This is not my usual fare, it’s something of a self indulgence.
Today would have been my mother’s 78th birthday. She was born in South London a matter of weeks before the Luftwaffe started dropping bombs on London. Too young to be evacuated like her brothers and sister, she grew up amid the nightly raids. Her earliest vivid memory was of the mini-blitz towards the end of the war. The nightly trek to spend the night on the platform of the Tube, proudly clutching her Mickey Mouse gas mask.
By the end of the war, the family home was deemed to be one of only a few on the street to still be standing. Though the criteria seems to be a bit lax from this distance in time. Apparently, houses still with two or more walls were classified as standing because you could use cardboard to fill in the missing spaces.
Even for me hearing all this, not just from her, but similar childhood stories from my father, it sounds completely unreal. A childhood I can’t relate to. For the modern generations, this must seem like unbelievable tall stories. Yet it was only 75 years ago.
I’m not going to relate her life, only to say that she achieved much of what she wanted in finding a route out of that poverty in to middle class affluence. However, one of her most satisfying days was the invitation to the garden party at Buckingham Palace. She rarely spoke of it, but in a house with no photo of her wedding day, the picture of the two of them in front of the palace gates took pride of place.
It’s a strange part of growing up that you don’t really become friends with your parents until at least your late twenties. With her, it was much later. She was an intensely private individual who had a will that could warp reality to conform to her views.
Her first battle with cancer happened when I was living in New York. Long before the instant communication of email or mobile phones, I was quite divorced from that struggle. The relapse and the second battle came a few years later, and bugger me, I was living in the middle of nowhere in New England. Again, nothing I could do about it.
She had a good fifteen years after that, ticking off many of the things she’d wanted to do.
It maybe maudlin, but it’s of the end I need to write for my own peace of mind.
That she was becoming ill again took time to dawn. I’m sure she knew, but she kept it to herself because my father was seriously ill. Only when it was apparent that he was recovering did she consider herself.
I well remember the conversation when she told me she had cancer again. I looked at her as she spoke the same words about will power and positive thinking that she’d used the previous times and I knew instantly that she didn’t believe them any more. I looked at my father, earnestly wishing those words to be true. As we grow older we first have the revelation that our parents are fallible, that’s about the time when you actually become friends. The next stage is more painful, it’s when you recognise their frailties and there’s a passing of the generational baton of duty and responsibility. This was definitely that moment for me.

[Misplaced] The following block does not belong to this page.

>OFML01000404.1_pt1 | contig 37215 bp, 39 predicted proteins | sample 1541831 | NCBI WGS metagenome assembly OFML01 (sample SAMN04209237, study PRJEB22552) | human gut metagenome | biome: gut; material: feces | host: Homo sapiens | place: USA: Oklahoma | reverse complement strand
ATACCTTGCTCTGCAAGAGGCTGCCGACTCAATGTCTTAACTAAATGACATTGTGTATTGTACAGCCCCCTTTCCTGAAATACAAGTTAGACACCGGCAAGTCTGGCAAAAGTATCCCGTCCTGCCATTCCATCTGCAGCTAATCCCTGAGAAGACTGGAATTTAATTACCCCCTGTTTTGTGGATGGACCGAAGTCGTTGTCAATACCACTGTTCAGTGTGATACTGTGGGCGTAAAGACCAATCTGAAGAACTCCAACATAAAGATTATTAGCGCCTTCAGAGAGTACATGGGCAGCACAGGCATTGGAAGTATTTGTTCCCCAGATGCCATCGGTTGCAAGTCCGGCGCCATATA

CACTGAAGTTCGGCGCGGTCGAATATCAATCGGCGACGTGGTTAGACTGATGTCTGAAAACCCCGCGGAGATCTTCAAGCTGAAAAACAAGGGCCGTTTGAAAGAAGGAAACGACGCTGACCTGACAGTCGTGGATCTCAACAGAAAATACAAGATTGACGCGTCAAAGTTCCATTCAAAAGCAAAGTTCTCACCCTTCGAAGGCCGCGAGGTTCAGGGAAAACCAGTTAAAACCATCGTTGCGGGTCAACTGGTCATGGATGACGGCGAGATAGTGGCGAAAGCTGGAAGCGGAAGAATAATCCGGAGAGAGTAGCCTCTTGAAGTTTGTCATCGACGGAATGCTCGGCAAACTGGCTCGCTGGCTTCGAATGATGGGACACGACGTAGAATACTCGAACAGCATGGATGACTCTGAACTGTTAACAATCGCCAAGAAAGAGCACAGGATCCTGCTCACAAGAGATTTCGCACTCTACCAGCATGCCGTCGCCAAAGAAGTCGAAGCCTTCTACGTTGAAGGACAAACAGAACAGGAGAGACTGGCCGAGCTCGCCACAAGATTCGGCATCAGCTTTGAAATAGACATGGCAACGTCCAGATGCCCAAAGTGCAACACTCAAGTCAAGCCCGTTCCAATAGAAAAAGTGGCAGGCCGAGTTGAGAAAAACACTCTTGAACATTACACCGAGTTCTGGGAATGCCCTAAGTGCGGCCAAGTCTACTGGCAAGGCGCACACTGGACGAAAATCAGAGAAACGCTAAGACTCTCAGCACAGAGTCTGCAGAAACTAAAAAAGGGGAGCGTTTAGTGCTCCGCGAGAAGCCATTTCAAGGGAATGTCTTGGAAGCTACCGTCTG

It was in her final few months that I became as close to her as she would ever allow. The secret telephone conversations when he was out, telling me something of her real struggles, things she could never tell my father. Often they were about how badly he was coping and taking it out on her. I’ve never told him about those conversations and never will. They were married for over 50 years and those conversations with her brought home to me that in some respects he never really knew who she was.
Her last several weeks were spent in hospital. On her final evening she dismissed my father with a strange goodbye and later did the same with a family friend who was a hospital helper and dropped by to chat.
I got the email about 5 am the next morning just after my father had the call from the hospital to say she’d died.
Now we get to the crux of why I’m setting this down.
The timing rankles to this day. I was due to set off around 6 am to drive to see her that morning. I knew it was to be a final goodbye and it was important to me. She knew I was coming and everything I know about her tells me that she switched off deliberately so that I wouldn’t see her like that. Others concur with that view.
I did wonder if I felt some guilt that she switched off. A day or so wouldn’t have made any difference to the inevitable, so there is no guilt that there could have been a different outcome.
I don’t know if she was being selfish or altruistic. She had her reasons and although I can’t agree with them – perhaps for my own selfish reasons – she made a personal choice to exclude me at the end without any semblance of goodbye.
There was no great sorrowful hole, the inevitable had been obvious for months and allowed for a certain amount of preparation. However, being denied at the end hurt more than anything else and still does. The anniversaries of her birth and death bring it to the fore, though perhaps more wistfully now than the original rawness.
It didn’t help to also be denied the funeral and saying a final goodbye, but that’s a different story.